Submission from Paul Ingram, Executive
Director and Malcolm Savidge, British American Security Information
This submission reviews the strengths and weaknesses
of the present non-proliferation regime. It then looks critically
at various proposals seeking to enforce non-proliferation on the
non-nuclear weapons states [NNWS], while avoiding the nuclear
weapons states' [NWS] commitment to disarm.
In contrast, there is a growing international
consensus that only a major initiative by the NWS to fulfil their
disarmament obligations can make revival and vital improvements
to the non-proliferation regime possible. There is an urgent need
to make real progress before and at the Non-Proliferation Treaty
Review Conference in 2010 [NPT 2010]. There is close correlation
between proposals coming from the Nuclear Security Project which
might be favoured by the new US administration, and the thirteen
steps agreed at NPT 2000, which are widely supported by the NNWS.
Relations between the USA and Russia will be
crucial to success and there are other problematic issues to be
The British American Security Information Council
(BASIC) is an independent research organisation that analyses
government policies and promotes public awareness of defence,
disarmament, military strategy and nuclear policies in order to
foster informed debate. BASIC has offices in London and in Washington
and its governing Council includes former US ambassadors, academics
We look to a world free from the dangers posed
by nuclear weapons; we engage with policy makers and opinion shapers
in a constructive manner, and serve as a trusted source of information
for politicians, government officials and other decision-makers
to promote effective strategies toward nuclear non-proliferation
and disarmament. We facilitate opportunities for transatlantic
dialogue on multilateral nuclear disarmament to flourish and promote
active partnerships within the network of international NGOs in
order to develop practical alternative approaches and strategies
that can achieve progress towards multilateral nuclear disarmament.
1. The current situation
1.1. Our common security improved dramatically
with the end of the Cold War and its associated nuclear arms race.
International collaboration to tackle common security threats
strengthened around that period.
1.2. As the National Security Strategy says:
"While the global stockpile has reduced since the Cold War,
large arsenals remain" and, "Nuclear weapons remain
potentially the most destructive threat to global security".
This submission will focus on nuclear weapons.
1.3. The nuclear arms control regime, particularly
The Nuclear Non-Proliferation Treaty (NPT), has been far
more successful than most experts predicted when it was first
Only 3-4 additional states have acquired nuclear weapons
and the Treaty otherwise has universal membership.
1.4. With the exception of North Korea,
today every state without a nuclear arsenal is locked into the
Treaty as a non-nuclear weapon state with legally enforceable
commitments, and those with civil nuclear power programmes have
a Comprehensive Safeguards arrangement with the International
Atomic Energy Agency (IAEA).
1.5. The experience in Iraq after 1991 demonstrated
that strong containment, inspections and destruction measures
could force an unwilling state to disarm. Pressure and diplomacy
have persuaded Libya to abandon its attempt to obtain nuclear
weapons. Other countries such as Brazil have abandoned past military
programmes while developing sophisticated civilian operations,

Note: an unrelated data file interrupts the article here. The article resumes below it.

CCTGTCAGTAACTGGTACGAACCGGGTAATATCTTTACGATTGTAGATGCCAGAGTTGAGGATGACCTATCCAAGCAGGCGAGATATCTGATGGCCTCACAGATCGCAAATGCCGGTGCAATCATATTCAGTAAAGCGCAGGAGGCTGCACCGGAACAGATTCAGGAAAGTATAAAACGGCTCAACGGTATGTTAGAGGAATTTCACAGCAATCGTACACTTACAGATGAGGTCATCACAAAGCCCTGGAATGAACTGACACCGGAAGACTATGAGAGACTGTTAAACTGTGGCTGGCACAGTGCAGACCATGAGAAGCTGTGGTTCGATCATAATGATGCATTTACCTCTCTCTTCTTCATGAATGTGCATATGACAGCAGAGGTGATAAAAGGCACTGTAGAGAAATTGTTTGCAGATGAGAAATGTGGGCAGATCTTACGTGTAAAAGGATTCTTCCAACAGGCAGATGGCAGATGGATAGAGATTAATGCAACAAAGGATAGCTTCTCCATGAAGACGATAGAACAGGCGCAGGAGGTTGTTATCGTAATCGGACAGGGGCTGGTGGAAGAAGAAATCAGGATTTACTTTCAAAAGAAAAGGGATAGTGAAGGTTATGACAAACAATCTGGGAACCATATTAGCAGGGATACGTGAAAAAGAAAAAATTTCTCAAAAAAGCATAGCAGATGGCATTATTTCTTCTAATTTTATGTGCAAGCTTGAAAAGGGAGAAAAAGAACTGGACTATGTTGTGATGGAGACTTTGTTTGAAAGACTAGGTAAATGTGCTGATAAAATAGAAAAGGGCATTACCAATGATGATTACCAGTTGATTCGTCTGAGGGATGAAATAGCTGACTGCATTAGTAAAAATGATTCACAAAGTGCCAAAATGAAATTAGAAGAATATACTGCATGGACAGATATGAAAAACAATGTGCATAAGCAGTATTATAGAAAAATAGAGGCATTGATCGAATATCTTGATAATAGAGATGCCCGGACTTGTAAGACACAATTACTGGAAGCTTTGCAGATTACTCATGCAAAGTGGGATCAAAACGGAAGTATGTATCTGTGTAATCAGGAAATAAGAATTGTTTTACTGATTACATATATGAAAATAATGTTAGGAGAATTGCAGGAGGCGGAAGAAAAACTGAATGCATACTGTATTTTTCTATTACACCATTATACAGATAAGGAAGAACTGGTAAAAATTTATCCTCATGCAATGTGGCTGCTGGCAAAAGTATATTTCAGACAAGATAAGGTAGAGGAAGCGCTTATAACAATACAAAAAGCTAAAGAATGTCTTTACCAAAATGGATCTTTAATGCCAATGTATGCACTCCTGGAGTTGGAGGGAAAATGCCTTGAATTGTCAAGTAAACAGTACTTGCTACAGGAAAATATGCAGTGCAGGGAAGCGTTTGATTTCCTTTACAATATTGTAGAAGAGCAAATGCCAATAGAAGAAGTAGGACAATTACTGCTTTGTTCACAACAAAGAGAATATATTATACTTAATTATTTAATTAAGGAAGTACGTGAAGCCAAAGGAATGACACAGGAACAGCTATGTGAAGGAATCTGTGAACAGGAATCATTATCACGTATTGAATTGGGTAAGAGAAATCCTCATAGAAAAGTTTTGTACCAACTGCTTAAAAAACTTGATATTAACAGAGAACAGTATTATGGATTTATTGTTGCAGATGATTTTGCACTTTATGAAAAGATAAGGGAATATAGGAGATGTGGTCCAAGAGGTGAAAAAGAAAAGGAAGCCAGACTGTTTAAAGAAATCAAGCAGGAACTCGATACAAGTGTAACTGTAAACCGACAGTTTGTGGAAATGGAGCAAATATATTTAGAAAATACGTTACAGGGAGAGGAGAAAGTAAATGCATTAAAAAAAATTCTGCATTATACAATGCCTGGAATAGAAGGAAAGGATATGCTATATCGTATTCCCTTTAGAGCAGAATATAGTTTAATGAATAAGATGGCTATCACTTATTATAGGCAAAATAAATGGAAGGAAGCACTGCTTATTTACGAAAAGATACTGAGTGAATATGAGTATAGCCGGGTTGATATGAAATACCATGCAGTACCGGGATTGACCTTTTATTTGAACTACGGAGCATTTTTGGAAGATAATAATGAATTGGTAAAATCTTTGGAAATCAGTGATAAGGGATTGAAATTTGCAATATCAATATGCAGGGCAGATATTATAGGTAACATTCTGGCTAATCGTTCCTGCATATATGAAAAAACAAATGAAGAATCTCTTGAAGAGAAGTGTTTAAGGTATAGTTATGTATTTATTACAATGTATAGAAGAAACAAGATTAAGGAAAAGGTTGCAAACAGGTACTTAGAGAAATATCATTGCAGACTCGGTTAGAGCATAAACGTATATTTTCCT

and several countries such as Ukraine and South Africa have voluntarily
renounced nuclear weapons which had already been developed and
1.6. Nuclear Weapon Free Zones have been
established in a number of regions since the signing of the NPT
in 1968, and if an African Treaty is successfully established,
there will be zones free of nuclear weapons throughout and beyond
the southern hemisphere.
1.7. There have been more disturbing developments:
9/11 highlighted the danger
that certain absolutist/apocalyptic terrorist groups could seek
to kill on a vast scale and might therefore resort to nuclear
The A Q Khan network revealed the
potential for a sophisticated international black market ready
to trade to states and non-state actors in nuclear materials,
components and knowledge.
1.8. Despite its successes, the NPT faces
The "dual use" nature of
the technology was underestimated by the drafters of the Treaty.
Exactly the same enrichment process used to manufacture low-enriched
uranium for civilian use can be used to further enrich the uranium
for military use. Plutonium is a by-product of reprocessing.
The growing number of "latent"
or "threshold" nuclear weapons states could yet make
the political decision to convert civil nuclear programmes to
There are insufficient security measures
to prevent theft or subversion of nuclear materials to terrorists
or "rogue states".
There remain three non-signatory
nuclear-armed states (NAS).
The problem of states cheating or
leaving the Treaty.
Discrimination between five recognised
Nuclear Weapon States and the Non-Nuclear Weapon States is not
The non-nuclear weapon states' (NNWS)
perception that the nuclear weapon states (NWS) have shown insufficient
progress on, and will to achieve, nuclear disarmament, particularly
in the failure to follow through on the commitments made in the
"13 steps", in the Final Document of the 2000 NPT
1.9. If the predicted expansion of nuclear
energy occurs without additional safeguards, more countries will
become threshold states. The UN Secretary General's High-level
Panel (2004) warned: "We are approaching a point at which
the erosion of the non-proliferation regime could become irreversible
and result in a cascade of proliferation."
1.10. Soon after this warning the 2005 NPT
Review Conference and the 2005 UN Summit failed to achieve
any agreement on this issue.